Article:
“I’ve been fighting this issue since day one, not just in the last few weeks when some candidates for Senate heard the thunderous crowds and decided it was a winning issue,” Hanks told the attendees.
He was the only one of the six Senate candidates at the assembly to get on the primary ballot, with 38 percent of the vote.
Hanks will face businessman Joe O’Dea, who petitioned onto the ballot and is holding a separate campaign event on Sunday. O’Dea has said he believes Biden won the election.
At least one candidate who didn’t intend to talk about election security got drawn into the topic.
Attorney General candidate John Kellner is the current district attorney in Colorado’s 18th judicial district. Shortly before his speech, a woman took the podium and informed the crowd that she had asked Kellner whether he would investigate Democratic Secretary of State Jena Griswold for election crimes, and he refused.
There were loud boos.
When it was his turn to speak, Kellner diverged briefly from his prepared remarks to refute the woman’s allegations.
“That’s not true,” he said. “What I said is, I do not have jurisdiction as the district attorney. That is true.”
Kellner secured a spot on the ballot with roughly 57 percent of the vote. He could face political newcomer Stanley Thorne, who was nominated from the assembly floor. Thorne said he is still in the process of getting his law license transferred from Texas to Colorado.
To become attorney general, a candidate must be a licensed attorney “in good standing” with the state supreme court.
Election fraud a potent issue for many delegates
For first-time delegate Gina Daly of Douglas County, a deep belief that the 2020 election was stolen is what motivated her to get involved with politics.
“The information needs to get out and it's not getting very far. It's not getting past just the Republicans that are interested in it. And it needs to get to the general public,” said Daly.
Daly supports Peters’ actions and said she was watching closely to see what other candidates had to say about the issue.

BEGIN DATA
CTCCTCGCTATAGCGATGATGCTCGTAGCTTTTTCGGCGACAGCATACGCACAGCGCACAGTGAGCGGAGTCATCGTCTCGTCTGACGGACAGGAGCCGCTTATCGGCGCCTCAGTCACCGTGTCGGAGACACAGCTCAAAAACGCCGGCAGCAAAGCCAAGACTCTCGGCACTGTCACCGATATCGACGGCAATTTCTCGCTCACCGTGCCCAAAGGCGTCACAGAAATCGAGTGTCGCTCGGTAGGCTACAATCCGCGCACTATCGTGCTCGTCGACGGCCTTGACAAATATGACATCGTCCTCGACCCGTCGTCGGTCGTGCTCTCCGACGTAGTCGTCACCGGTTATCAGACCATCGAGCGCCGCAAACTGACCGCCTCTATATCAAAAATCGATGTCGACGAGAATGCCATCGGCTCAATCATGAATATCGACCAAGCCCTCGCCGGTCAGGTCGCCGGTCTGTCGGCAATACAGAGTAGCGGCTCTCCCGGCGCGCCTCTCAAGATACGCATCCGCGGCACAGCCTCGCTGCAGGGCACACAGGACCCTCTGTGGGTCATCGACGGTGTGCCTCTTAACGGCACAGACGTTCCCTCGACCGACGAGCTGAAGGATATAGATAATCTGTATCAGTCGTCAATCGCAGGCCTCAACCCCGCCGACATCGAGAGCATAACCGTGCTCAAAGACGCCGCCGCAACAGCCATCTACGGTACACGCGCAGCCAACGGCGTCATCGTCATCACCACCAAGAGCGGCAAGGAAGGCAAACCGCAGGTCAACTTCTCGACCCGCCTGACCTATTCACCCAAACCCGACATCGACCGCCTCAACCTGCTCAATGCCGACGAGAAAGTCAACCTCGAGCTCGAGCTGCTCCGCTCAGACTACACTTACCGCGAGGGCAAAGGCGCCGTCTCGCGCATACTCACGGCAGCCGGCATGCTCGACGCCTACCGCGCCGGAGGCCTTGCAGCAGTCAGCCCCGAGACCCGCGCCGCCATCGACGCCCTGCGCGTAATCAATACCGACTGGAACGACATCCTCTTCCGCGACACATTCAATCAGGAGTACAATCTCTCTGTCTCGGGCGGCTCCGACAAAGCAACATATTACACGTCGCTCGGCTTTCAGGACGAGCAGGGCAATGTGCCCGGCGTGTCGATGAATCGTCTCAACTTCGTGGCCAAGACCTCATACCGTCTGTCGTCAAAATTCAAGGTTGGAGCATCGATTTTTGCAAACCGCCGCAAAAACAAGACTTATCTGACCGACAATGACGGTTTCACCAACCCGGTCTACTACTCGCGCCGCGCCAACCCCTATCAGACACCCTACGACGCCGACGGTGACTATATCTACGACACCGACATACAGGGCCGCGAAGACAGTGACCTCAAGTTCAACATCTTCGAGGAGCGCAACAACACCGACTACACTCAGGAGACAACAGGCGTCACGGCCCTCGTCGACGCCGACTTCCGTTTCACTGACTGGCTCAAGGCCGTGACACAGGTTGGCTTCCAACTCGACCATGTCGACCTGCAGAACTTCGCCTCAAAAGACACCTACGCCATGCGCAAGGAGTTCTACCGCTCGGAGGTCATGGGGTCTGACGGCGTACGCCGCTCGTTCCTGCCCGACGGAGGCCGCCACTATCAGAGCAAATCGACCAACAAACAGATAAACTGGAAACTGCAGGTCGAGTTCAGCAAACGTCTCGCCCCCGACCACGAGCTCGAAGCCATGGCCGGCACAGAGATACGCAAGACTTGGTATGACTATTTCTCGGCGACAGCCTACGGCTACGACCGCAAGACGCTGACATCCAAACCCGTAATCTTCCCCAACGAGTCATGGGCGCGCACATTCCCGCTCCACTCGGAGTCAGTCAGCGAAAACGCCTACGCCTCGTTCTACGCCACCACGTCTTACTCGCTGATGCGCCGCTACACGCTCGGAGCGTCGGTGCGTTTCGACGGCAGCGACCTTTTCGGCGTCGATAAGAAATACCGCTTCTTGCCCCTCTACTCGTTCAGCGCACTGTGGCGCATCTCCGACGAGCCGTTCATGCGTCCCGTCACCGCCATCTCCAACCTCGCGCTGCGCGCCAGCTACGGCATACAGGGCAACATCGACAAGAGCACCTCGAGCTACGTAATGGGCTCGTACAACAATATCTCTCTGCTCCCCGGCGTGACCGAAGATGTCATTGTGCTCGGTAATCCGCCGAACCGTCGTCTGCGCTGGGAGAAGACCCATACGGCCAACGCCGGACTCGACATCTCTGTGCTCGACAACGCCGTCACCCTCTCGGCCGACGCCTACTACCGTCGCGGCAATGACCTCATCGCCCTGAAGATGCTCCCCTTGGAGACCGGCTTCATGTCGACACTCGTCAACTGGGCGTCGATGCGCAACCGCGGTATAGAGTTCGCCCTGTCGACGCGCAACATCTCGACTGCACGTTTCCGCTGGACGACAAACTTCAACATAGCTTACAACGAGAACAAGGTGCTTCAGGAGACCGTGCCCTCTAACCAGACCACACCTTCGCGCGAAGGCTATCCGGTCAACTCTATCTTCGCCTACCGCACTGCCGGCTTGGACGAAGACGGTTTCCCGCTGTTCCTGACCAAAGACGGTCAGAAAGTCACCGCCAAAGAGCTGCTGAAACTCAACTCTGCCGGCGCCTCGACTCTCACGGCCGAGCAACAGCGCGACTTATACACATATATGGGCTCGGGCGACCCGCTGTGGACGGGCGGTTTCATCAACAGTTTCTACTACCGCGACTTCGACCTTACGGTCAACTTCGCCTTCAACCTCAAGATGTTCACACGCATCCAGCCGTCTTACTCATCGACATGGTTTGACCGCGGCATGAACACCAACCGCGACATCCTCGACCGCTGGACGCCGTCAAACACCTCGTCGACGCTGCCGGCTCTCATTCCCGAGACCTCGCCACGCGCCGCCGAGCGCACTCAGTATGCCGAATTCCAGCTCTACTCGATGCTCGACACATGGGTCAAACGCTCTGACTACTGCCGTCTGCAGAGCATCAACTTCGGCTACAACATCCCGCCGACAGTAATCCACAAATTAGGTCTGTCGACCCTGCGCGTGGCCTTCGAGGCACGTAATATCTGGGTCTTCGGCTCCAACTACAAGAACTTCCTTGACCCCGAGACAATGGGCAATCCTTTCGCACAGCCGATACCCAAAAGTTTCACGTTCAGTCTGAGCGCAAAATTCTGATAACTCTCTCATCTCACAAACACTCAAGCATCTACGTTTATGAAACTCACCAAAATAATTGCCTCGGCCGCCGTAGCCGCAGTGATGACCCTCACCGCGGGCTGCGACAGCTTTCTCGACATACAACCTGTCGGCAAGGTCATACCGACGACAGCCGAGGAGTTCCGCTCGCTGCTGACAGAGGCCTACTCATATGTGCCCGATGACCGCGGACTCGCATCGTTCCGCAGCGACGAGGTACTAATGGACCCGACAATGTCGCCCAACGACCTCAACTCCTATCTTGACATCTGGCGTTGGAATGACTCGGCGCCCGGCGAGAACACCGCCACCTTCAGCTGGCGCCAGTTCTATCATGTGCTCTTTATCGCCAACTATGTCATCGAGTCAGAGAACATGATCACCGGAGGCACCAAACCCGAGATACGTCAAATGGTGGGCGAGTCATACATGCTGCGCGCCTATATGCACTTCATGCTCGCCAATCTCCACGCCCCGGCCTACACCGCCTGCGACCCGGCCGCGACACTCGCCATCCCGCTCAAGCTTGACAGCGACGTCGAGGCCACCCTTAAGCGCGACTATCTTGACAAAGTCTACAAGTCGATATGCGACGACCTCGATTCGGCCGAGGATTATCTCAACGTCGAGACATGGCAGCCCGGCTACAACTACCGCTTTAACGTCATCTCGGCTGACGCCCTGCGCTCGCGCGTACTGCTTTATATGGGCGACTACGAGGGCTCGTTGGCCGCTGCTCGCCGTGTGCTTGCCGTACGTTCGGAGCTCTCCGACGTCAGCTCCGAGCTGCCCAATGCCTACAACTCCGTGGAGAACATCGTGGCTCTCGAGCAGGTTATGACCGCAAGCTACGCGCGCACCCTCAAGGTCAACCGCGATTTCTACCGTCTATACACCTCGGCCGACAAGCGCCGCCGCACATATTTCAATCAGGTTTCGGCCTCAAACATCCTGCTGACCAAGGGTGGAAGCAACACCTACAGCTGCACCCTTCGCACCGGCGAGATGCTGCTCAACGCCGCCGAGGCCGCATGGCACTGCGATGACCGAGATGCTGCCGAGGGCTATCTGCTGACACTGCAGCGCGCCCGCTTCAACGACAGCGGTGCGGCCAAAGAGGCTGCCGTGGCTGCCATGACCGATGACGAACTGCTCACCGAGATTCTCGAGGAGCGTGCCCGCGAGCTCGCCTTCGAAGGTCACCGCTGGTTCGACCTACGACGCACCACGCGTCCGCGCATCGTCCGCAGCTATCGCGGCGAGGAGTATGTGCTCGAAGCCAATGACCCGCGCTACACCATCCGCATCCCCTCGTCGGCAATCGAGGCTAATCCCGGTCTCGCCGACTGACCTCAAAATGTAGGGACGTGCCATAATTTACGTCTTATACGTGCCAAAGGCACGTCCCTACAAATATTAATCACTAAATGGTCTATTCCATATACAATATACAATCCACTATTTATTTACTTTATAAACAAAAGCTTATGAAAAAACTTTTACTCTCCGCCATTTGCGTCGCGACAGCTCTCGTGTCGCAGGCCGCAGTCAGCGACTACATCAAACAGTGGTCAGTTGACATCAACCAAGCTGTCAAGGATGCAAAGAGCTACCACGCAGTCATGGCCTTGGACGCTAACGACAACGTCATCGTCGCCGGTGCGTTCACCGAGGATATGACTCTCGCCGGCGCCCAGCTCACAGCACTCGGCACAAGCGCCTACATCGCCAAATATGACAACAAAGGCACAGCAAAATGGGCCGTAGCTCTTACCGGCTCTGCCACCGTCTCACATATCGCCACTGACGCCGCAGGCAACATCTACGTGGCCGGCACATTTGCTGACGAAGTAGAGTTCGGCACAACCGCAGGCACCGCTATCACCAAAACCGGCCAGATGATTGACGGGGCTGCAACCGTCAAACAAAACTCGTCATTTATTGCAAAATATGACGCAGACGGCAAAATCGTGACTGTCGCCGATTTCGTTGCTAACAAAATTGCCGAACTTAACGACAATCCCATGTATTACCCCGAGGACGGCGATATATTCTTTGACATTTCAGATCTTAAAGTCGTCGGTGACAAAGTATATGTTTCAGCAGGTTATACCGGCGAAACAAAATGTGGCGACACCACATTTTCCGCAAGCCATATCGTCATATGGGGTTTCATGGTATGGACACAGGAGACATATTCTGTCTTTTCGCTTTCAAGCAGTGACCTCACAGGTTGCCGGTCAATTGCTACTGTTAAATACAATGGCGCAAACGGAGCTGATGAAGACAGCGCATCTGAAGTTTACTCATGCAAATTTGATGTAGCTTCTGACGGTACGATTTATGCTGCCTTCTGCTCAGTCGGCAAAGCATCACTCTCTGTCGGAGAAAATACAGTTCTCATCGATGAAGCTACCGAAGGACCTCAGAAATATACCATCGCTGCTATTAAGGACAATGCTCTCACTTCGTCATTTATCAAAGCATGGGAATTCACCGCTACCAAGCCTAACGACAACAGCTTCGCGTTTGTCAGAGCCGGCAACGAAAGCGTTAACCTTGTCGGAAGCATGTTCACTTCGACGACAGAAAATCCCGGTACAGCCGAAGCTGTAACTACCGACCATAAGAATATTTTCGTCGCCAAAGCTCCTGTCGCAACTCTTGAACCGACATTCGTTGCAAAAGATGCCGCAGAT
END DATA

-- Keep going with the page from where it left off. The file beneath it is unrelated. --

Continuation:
“A lot of the candidates seem to be avoiding that subject. And I want to know, do they, or do they not, feel that the election was stolen in 2020?”
Similar views led Art Evans from Elbert County to vote against sitting Republican Congressman Ken Buck at the 2nd Congressional District Assembly. Buck, who refused to join Republican objections to the 2020 election certification, made it onto the ballot, but failed to win enough support to secure top billing. He now faces a primary challenge from Bob Lewis, a real estate broker from Elbert County.
“I think (Buck) showed his true colors” with the certification vote, said Evans. “He's a nice guy. He did a good job for quite a while. I like the man. He's a good man, but I think he's decided to be more of a politician than a representative of his constituents.”
When Buck, who until last year was also the head of the Colorado Republican Party, addressed the crowd, he appeared to allude to the intra-party divisions.
“This is a family we’re going to have a family fight now and then,” said Buck. “But we’ve got the energy because of what they’ve done to us. We’re mad as hell and we’re going to take care of business in November.”
Colorado Springs City Council member and former Secretary of State Wayne Williams said he believes there is a limit to how much support believers in election fraud can attract in Colorado.
“I feel confident they will not go with someone for secretary of state who has already been found by a judge and confirmed by the Colorado Supreme Court that she is untruthful and does not follow the law,” he said about Peters. Williams was one of two officials chosen to oversee Mesa County’s elections after a judge barred Peters from performing those duties.
And Williams fears that if Hanks does become the eventual Senate nominee, his views would hurt the party’s ability to attract the moderate and unaffiliated voters necessary to defeat Democratic Sen. Michael Bennet.
“I do not believe trying to convince the 56 percent of the state that had voted for Joe Biden that they didn't vote for him (is) a viable strategy,” he said.
Colorado Democrats wasted no time in attacking Peters for her unsupported election claims — and Lopez for saying he'd pardon her. They also referred to Hanks as an “out-of-touch” insurrectionist.
“This choice confirms that the Colorado GOP has nothing but extremism to offer Coloradans,” the party said in a statement.